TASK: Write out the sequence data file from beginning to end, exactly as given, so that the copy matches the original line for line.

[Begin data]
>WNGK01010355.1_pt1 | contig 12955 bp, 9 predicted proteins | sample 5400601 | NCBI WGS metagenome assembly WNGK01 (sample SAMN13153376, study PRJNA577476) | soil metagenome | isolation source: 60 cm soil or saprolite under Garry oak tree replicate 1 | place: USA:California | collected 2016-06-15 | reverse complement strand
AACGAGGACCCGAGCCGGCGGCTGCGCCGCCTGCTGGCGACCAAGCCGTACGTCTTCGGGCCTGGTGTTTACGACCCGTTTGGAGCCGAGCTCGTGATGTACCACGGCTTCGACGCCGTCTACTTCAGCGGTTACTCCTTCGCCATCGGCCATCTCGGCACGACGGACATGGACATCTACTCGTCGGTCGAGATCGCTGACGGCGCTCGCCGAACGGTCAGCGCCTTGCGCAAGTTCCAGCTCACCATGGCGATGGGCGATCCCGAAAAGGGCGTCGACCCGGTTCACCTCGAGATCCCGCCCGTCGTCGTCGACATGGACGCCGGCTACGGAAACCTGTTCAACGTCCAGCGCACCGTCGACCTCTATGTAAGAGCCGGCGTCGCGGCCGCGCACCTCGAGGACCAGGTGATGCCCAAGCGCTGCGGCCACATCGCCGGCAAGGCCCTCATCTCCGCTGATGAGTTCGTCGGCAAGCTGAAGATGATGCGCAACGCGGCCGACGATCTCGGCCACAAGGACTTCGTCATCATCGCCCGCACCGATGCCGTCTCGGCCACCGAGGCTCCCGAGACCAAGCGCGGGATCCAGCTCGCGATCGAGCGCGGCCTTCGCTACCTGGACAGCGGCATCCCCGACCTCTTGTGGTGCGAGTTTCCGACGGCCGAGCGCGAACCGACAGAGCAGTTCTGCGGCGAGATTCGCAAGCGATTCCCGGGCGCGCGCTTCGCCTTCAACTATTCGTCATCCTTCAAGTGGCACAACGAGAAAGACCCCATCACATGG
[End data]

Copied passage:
>WNGK01010355.1_pt1 | contig 12955 bp, 9 predicted proteins | sample 5400601 | NCBI WGS metagenome assembly WNGK01 (sample SAMN13153376, study PRJNA577476) | soil metagenome | isolation source: 60 cm soil or saprolite under Garry oak tree replicate 1 | place: USA:California | collected 2016-06-15 | reverse complement strand
AACGAGGACCCGAGCCGGCGGCTGCGCCGCCTGCTGGCGACCAAGCCGTACGTCTTCGGGCCTGGTGTTTACGACCCGTTTGGAGCCGAGCTCGTGATGTACCACGGCTTCGACGCCGTCTACTTCAGCGGTTACTCCTTCGCCATCGGCCATCTCGGCACGACGGACATGGACATCTACTCGTCGGTCGAGATCGCTGACGGCGCTCGCCGAACGGTCAGCGCCTTGCGCAAGTTCCAGCTCACCATGGCGATGGGCGATCCCGAAAAGGGCGTCGACCCGGTTCACCTCGAGATCCCGCCCGTCGTCGTCGACATGGACGCCGGCTACGGAAACCTGTTCAACGTCCAGCGCACCGTCGACCTCTATGTAAGAGCCGGCGTCGCGGCCGCGCACCTCGAGGACCAGGTGATGCCCAAGCGCTGCGGCCACATCGCCGGCAAGGCCCTCATCTCCGCTGATGAGTTCGTCGGCAAGCTGAAGATGATGCGCAACGCGGCCGACGATCTCGGCCACAAGGACTTCGTCATCATCGCCCGCACCGATGCCGTCTCGGCCACCGAGGCTCCCGAGACCAAGCGCGGGATCCAGCTCGCGATCGAGCGCGGCCTTCGCTACCTGGACAGCGGCATCCCCGACCTCTTGTGGTGCGAGTTTCCGACGGCCGAGCGCGAACCGACAGAGCAGTTCTGCGGCGAGATTCGCAAGCGATTCCCGGGCGCGCGCTTCGCCTTCAACTATTCGTCATCCTTCAAGTGGCACAACGAGAAAGACCCCATCACATGG